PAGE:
Led Zeppelin coaxed us into Arkansas and influenced us to leave the highway. We followed Route 7 through what people from Michigan would call mountains. The curving road took us near a lake, so I urged Casey towards it. She glared at me, annoyed at taking the Rambler through the excessively winding roads.
De Gray Lake turned out to be incredibly worth it.
We parked as far out on the peninsula as we could and stumbled from the Rambler, ignoring the stiffness in our legs to wander towards the long strip of beach. All around us was the lake – dark, shining blue, reflecting the late morning sun like a million jewels on the surface of the water. And across from the lake – as far as we could see in any direction – was lush, green forest.
There wasn’t a single person utilizing the park on that fine Tuesday morning, other than ourselves. It felt like a gift – something precious.
“Who knew Arkansas had something like this, huh?” I asked, stripping off my shoes and socks before they got too sandy.
Casey was already down to her underwear next to me, her face lit up like a flower that had been away from the sun far too long.
I wasn’t sure if my own expression differed much.
We raced one another across the sand, splashing into the lake with a lack or reservation usually only existent in our drunkest moments. Casey squeaked as she tripped over a rock, landing awkwardly in the water on her knees. I followed her down, laughing and breathless, sunglasses halfway down my nose.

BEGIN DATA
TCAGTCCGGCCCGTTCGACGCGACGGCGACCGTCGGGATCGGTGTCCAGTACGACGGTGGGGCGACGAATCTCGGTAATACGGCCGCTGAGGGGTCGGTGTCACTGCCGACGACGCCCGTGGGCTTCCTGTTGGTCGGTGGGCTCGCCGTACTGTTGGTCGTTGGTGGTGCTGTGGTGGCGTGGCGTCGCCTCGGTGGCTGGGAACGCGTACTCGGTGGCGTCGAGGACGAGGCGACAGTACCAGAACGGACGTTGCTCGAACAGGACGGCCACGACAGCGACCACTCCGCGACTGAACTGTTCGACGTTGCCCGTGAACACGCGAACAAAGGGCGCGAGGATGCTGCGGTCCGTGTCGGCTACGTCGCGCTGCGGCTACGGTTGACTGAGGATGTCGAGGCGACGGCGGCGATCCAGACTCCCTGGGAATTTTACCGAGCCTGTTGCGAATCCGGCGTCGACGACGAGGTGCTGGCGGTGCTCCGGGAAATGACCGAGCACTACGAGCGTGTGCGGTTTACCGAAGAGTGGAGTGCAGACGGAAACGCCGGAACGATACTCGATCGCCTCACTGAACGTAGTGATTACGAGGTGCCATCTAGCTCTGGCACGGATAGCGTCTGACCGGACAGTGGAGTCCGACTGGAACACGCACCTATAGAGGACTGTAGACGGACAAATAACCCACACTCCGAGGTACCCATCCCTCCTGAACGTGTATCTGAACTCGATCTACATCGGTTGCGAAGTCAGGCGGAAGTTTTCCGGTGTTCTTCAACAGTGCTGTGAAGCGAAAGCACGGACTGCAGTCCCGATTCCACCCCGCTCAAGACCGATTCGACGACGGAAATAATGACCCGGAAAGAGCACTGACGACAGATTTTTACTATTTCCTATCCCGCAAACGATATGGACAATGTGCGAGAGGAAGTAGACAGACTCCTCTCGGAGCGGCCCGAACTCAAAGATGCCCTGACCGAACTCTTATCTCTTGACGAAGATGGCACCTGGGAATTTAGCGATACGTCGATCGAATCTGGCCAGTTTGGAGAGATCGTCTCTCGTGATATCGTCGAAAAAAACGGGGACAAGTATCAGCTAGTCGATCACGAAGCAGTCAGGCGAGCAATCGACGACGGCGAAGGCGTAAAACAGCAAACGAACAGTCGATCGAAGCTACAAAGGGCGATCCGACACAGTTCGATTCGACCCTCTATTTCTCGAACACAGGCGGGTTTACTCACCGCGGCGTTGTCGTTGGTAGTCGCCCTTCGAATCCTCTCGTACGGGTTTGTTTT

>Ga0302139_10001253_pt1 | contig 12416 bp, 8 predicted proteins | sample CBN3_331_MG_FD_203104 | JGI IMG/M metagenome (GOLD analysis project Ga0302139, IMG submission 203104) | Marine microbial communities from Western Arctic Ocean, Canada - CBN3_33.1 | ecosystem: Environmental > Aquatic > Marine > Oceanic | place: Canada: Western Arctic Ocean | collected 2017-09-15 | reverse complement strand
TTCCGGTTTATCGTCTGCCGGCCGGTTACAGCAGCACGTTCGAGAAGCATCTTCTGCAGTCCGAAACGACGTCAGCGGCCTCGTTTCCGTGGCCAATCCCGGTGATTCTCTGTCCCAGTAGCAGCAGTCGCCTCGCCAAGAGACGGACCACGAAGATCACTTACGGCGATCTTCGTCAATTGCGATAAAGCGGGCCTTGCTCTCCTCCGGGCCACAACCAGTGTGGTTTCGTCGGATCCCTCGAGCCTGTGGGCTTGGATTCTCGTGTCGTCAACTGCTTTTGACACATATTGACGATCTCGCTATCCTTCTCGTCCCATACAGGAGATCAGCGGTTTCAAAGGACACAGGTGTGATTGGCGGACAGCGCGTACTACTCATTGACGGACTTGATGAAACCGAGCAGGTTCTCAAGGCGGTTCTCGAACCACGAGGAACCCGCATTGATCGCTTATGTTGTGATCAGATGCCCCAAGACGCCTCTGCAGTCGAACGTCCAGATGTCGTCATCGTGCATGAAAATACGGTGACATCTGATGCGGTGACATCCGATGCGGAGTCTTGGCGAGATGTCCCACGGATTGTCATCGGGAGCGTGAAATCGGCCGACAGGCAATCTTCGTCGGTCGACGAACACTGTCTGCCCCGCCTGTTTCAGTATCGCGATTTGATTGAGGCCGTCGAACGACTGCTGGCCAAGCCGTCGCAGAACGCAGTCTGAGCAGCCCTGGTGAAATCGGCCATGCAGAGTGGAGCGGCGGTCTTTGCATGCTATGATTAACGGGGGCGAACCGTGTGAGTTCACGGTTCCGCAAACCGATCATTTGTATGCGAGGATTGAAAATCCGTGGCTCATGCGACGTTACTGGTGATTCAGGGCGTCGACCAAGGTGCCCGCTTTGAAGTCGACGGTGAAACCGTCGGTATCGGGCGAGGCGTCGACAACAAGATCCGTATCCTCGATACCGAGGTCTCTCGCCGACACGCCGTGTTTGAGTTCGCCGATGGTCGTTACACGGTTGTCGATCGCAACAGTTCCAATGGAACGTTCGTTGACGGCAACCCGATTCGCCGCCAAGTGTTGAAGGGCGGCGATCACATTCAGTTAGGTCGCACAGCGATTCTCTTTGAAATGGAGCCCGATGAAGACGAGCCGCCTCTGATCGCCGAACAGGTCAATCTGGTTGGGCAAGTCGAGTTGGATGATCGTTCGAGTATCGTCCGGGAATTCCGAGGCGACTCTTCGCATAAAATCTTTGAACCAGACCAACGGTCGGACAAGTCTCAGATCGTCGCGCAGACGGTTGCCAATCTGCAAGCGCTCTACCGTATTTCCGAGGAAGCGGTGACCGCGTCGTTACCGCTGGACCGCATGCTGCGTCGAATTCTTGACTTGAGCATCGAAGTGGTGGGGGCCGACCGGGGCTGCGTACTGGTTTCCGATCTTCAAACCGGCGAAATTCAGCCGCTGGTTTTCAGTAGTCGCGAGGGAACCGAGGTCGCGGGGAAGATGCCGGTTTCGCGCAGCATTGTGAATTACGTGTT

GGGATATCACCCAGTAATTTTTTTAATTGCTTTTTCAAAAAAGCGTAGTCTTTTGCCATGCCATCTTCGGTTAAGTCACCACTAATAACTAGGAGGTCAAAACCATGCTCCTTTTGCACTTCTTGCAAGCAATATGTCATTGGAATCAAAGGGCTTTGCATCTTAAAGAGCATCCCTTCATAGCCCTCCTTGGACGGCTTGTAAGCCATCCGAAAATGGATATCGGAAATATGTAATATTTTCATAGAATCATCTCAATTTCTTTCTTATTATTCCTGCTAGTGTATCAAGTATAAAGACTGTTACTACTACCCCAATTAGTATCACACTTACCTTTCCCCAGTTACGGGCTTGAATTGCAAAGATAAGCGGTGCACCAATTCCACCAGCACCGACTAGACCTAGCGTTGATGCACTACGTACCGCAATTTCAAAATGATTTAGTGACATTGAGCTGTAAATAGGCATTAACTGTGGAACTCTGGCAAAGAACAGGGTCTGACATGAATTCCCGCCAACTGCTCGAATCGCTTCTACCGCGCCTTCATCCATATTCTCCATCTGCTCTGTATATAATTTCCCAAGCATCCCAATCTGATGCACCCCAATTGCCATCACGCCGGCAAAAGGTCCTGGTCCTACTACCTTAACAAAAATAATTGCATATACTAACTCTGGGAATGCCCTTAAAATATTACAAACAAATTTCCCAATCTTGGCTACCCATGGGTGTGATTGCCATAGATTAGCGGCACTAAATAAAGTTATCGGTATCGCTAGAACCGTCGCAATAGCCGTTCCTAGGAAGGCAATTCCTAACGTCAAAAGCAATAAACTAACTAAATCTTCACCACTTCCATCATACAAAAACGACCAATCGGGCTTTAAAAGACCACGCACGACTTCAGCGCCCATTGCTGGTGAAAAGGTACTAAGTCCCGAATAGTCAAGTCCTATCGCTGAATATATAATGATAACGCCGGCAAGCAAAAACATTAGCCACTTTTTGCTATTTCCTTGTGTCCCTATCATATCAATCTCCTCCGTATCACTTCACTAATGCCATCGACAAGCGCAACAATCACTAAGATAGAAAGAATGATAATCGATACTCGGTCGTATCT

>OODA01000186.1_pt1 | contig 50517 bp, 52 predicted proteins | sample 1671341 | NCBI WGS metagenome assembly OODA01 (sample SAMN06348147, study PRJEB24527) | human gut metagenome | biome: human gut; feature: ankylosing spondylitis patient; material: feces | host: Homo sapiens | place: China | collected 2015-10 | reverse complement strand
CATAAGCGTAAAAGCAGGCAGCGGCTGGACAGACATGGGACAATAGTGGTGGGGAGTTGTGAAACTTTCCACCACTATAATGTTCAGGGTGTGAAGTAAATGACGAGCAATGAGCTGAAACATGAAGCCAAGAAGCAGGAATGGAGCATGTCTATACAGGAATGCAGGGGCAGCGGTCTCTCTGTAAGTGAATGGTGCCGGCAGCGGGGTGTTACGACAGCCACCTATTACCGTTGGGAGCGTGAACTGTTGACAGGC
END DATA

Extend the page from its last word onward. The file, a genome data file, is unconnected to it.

After a moment the only sound for miles, seemingly, was the lapping of the water against the shore. And for the first time since a car accident in Saginaw, Michigan took two people away from us, the silence wasn’t unbearable.
It was refreshing.
“Remember,” I started, but had to pause and swallow, “When we were all at Dusty’s grandparents’ house, on the beach, and Randy Akers was teaching Chelsea how to shotgun a beer?”
Casey’s eyes widened with glee. “And,” she laughed, “and she turned out better than him, despite being, like, half his size! That’s when I finally accepted her as good enough for Dusty.”
I rolled over in the shallow water and floated on my back, eyes closed against the glaring sun, hearing dulled from the water caressing my ears. “It’s better that it was both of them,” I said, my own words echoing strangely in my head.
Casey didn’t disagree; she merely tilted her face up to the sky and closed her eyes against the sun and tears.
We arrived in Austin, Texas later that night, as the sun was beginning its descent. I rolled down my window as the outskirts rolled into sight and took a deep breath of the air surrounding the Music Capital of the World. I remembered all of Dusty’s rants about this place and how we had to get there, and there I was. It felt a bit like victory.
I checked my phone, flicking through text messages quickly. “Tim and Mike’s flight will be here on Thursday.”
“They should have just came with us,” Casey griped good-naturedly. “Barely making it in time for the weekend.”
“Summer classes!” I reminded her.